By Jim Schutze
By Rachel Watts
By Lauren Drewes Daniels
By Anna Merlan
By Lee Escobedo
Vivian Palfi and Bonnie Bennet had both suffered through a myriad of bounced checks and excuses. When they asked him to return some of their retirement money, Turner stalled and asked them to be patient.
The two women had known each other for several years through a seniors' social group sponsored by the First United Methodist Church in Arlington. But only recently, over coffee, did they come to share their frustrations about Roger Turner.
By December '95, Bennet and Palfi were both fed up, and each, independently of the other, scheduled an appointment to discuss the Turner situation with brokers at the same Merrill Lynch office in Arlington. The brokerage house tried to intercede on their behalf, but couldn't get anywhere with Turner. Several months later, a Merrill Lynch stockbroker put the women in touch with Dallas lawyer Jeanne Crandall. It was through Crandall that the first pieces of the Roger Turner puzzle finally began to fall into place.
By the time Jeanne Crandall got wind of Roger Turner, she knew about fraud inside out. Her first job as a lawyer was with a large firm in Washington, D.C., where she spent two years on a defense team representing Mayor Marion Berry's wife, Mary Treadwell, who was accused of conspiracy to defraud money earmarked for a public-housing project.
In 1985, she was recruited by the Dallas law firm of Moore & Peterson, a firm actively involved in representing clients within the turbulent savings and loan industry. The firm defended Ed McBirney, the CEO of Sunbelt Savings who was convicted of some of the most egregious acts of bank fraud during this era. In 1987, Crandall went to Bickel & Brewer, the Dallas Rambo lawyers known for their aggressive, take-no-prisoners litigation style. Here she was lead counsel representing Motorola in its bitter trade-secret dispute with Hitachi.
Now Crandall practices law with her husband at their Renaissance Tower office, and the firm's resume makes claim to the successful representation of various multimillion-dollar cases involving fraud, misappropriation of trade secrets, and antitrust violations.
But when Bennet and Palfi walked into her office in early spring of 1996, Crandall had no idea that she would be spending much of the next two years trying to unravel nearly a decade's worth of deception perpetrated by Roger Turner. Her first move was to sue Turner in state court in June 1996, alleging he had defrauded the two widows. Crandall says she then subpoenaed Turner's bank records and identified a cluster of people who were writing checks to Turner for the same investments as her clients. When first contacted by Crandall, they told her that Turner was a financial wizard who was making them wealthy. She asked whether they had any documentation of their investments, and in every case they had only the quarterly statements--printed not on Royal Alliance stationery, but on Turner's own.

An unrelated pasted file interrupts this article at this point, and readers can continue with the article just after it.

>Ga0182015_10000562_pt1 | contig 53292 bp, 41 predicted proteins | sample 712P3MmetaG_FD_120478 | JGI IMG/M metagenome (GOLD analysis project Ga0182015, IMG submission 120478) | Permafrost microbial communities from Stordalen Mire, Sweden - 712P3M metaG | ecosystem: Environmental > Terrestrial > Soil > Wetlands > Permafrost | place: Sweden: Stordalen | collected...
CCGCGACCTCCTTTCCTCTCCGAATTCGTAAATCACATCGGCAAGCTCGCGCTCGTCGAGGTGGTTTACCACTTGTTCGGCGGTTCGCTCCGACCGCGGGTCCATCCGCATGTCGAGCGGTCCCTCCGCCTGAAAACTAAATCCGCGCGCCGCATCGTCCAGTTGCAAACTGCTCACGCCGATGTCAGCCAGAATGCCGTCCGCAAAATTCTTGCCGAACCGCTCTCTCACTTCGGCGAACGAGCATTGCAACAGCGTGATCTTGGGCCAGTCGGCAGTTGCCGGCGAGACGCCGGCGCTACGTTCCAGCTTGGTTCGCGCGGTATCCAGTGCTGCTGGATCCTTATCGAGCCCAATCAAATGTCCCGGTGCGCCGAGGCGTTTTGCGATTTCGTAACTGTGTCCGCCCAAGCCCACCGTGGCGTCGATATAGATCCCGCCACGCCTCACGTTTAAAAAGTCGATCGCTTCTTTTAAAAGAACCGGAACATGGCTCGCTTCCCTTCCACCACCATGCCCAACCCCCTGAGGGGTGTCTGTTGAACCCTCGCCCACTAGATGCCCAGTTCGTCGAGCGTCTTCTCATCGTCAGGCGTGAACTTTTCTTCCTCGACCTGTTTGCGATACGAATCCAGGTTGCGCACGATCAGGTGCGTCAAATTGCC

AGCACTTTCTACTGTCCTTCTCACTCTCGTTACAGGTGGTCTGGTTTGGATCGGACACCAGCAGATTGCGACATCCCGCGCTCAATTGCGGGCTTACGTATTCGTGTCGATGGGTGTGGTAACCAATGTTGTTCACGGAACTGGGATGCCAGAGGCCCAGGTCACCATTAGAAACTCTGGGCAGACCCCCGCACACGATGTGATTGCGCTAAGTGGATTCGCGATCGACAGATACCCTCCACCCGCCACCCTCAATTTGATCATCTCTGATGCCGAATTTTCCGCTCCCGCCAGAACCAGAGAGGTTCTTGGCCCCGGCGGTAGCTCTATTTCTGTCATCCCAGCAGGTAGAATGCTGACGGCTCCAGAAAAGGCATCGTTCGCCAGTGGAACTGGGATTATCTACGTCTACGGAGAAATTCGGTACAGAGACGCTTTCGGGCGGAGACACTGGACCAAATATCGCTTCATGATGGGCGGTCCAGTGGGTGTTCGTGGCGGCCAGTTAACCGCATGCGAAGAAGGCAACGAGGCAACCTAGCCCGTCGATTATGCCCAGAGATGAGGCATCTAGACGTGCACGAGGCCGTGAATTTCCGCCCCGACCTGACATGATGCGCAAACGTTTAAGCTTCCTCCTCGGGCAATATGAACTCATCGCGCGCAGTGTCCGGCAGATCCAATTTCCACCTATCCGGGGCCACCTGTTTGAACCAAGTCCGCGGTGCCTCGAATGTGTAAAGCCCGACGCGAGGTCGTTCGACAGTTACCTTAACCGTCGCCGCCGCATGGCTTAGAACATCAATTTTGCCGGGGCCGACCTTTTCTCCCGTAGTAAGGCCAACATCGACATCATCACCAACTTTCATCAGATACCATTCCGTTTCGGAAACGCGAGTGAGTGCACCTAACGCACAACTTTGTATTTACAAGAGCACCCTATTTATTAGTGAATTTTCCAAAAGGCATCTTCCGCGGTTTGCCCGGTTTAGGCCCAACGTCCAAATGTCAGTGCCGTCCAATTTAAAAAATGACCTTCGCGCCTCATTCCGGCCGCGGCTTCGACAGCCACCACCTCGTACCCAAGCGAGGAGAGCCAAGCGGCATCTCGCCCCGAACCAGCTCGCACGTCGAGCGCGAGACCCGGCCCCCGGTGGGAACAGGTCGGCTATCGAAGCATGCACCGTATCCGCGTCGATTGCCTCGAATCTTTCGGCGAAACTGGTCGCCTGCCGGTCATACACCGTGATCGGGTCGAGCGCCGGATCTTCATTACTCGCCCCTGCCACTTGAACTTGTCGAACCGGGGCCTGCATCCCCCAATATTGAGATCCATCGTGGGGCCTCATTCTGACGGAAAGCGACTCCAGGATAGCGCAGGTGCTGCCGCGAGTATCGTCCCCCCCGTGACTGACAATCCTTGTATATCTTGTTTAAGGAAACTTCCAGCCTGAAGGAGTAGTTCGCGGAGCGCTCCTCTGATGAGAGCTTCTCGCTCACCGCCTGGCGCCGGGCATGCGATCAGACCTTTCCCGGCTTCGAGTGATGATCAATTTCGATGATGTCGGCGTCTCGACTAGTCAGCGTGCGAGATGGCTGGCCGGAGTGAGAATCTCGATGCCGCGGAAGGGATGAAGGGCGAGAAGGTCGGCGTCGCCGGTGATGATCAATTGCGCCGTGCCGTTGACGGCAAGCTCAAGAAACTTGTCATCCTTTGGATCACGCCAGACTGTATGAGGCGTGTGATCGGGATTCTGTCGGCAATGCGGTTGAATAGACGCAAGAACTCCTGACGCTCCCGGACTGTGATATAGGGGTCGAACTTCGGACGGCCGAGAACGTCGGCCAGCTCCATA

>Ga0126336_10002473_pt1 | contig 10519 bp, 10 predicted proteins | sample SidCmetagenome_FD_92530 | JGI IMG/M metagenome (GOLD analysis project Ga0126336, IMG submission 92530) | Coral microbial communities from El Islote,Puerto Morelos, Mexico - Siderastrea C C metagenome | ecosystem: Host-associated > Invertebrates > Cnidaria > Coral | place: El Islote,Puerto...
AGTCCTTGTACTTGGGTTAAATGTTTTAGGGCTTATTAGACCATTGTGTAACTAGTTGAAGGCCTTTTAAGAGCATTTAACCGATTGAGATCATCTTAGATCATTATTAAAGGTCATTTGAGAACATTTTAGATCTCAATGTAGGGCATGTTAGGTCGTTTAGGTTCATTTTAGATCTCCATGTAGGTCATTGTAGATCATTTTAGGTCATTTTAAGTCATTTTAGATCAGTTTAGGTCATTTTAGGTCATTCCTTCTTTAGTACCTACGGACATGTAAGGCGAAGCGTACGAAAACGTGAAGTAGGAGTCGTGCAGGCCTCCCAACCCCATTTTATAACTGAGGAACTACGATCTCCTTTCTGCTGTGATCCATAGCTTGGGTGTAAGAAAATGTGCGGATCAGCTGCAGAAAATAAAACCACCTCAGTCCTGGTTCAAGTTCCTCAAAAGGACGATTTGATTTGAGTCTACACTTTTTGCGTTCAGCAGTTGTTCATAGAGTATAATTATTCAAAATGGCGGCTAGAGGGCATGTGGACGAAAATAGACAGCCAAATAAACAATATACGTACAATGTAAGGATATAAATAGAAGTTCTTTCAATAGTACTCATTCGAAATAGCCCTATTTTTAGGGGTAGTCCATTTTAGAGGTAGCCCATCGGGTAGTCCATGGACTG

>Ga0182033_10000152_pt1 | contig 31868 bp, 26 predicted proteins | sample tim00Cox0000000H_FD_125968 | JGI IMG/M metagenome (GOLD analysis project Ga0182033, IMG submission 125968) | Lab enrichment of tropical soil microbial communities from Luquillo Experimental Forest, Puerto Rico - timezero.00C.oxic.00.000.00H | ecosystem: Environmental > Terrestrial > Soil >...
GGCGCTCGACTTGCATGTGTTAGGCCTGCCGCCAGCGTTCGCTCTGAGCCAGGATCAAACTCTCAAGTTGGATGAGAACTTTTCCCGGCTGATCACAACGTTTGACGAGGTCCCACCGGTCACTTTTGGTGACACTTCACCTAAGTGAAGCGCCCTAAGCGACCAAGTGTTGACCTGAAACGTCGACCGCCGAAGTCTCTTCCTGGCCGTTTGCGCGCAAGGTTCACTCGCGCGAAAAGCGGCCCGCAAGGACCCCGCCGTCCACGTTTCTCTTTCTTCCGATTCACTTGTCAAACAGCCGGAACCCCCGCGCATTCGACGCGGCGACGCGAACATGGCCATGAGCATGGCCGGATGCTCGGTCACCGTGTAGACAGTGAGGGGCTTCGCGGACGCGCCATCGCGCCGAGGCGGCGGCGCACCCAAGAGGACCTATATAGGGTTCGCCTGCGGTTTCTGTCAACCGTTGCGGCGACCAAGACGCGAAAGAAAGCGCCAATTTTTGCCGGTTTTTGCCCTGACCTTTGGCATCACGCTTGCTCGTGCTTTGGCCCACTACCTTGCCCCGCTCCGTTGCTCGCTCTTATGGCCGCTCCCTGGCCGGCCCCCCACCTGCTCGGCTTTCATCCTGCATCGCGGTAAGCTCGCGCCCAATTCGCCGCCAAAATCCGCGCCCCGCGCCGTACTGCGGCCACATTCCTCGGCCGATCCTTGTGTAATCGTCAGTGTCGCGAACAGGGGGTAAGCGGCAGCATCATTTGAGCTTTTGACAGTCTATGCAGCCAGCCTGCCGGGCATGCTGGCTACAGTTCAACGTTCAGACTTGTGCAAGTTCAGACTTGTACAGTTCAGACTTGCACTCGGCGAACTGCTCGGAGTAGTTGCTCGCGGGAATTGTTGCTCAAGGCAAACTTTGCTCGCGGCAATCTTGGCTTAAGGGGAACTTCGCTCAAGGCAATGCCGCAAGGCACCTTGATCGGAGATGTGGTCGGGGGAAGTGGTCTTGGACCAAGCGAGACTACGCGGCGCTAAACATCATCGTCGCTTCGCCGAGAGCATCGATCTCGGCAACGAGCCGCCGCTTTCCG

"I've always been told I have good instincts," says the 41-year-old attorney, whom some within the legal profession call a zealot. "I see something, and I know it's not right, so I dig and dig and dig."
After months of being hounded by Crandall, Turner wrote a mea culpa letter to Palfi dated October 7, 1996. "[I am] truly embarrassed and ashamed about the situation I have put you in...I have disappointed a lot of people that I love, and most of all, they trusted me. I'm very, very sorry."
He writes that he will find a way to pay her back, even though "you may choose to just send me to jail--I understand and know that this is your prerogative."
Turner signs the letter with sincerest regrets.
According to Crandall, Turner's regrets didn't stop him in November from driving to Longview to visit Tommy Smith on his deathbed and to convince him to sign over even more of his retirement money. It didn't stop him from soliciting more investor funds for HealthTeamm, even after the company had IRS liens levied against its assets--a fact unknown to these investors.
That same November, Crandall, armed with a court order to retrieve some of Turner's files, confronted him in his Grand Prairie office. Noticing verses of Scripture on the walls, she drilled him with questions that he mostly evaded, she says. Before she left, he started to cry, tears streaming down his face. "He said, 'I've taken money from my brother and my mother and my wife,'" recalls Crandall, "'I know I owe people a lot of money, but I'm doing the best I can.'"
Crandall was unmoved. She proposed a payout, a plan using some of his existing assets. Crandall says the tears suddenly stopped, and he said, "'I can't do that. I've got 30 more years of living to do.'"
She asked him, "What about Bonnie Bennet?"
"'Well, she has her Social Security.'"
Crandall was stunned. The whole episode bolstered her resolve to put Turner out of business. Her efforts eventually drew new clients who claimed they, too, had been conned by Turner--Margie Smith and Frank Engle among them.
In August 1996, Crandall also sued Royal Alliance, which she claimed was responsible for Turner's fraudulent behavior, since it happened while he worked there. In her pleadings, she alleged that "Royal Alliance had an affirmative duty to supervise the outside business activities it permitted its broker to participate in...[The firm] chose to look the other way and ignore a series of red flags and complaints it received over the years about Turner."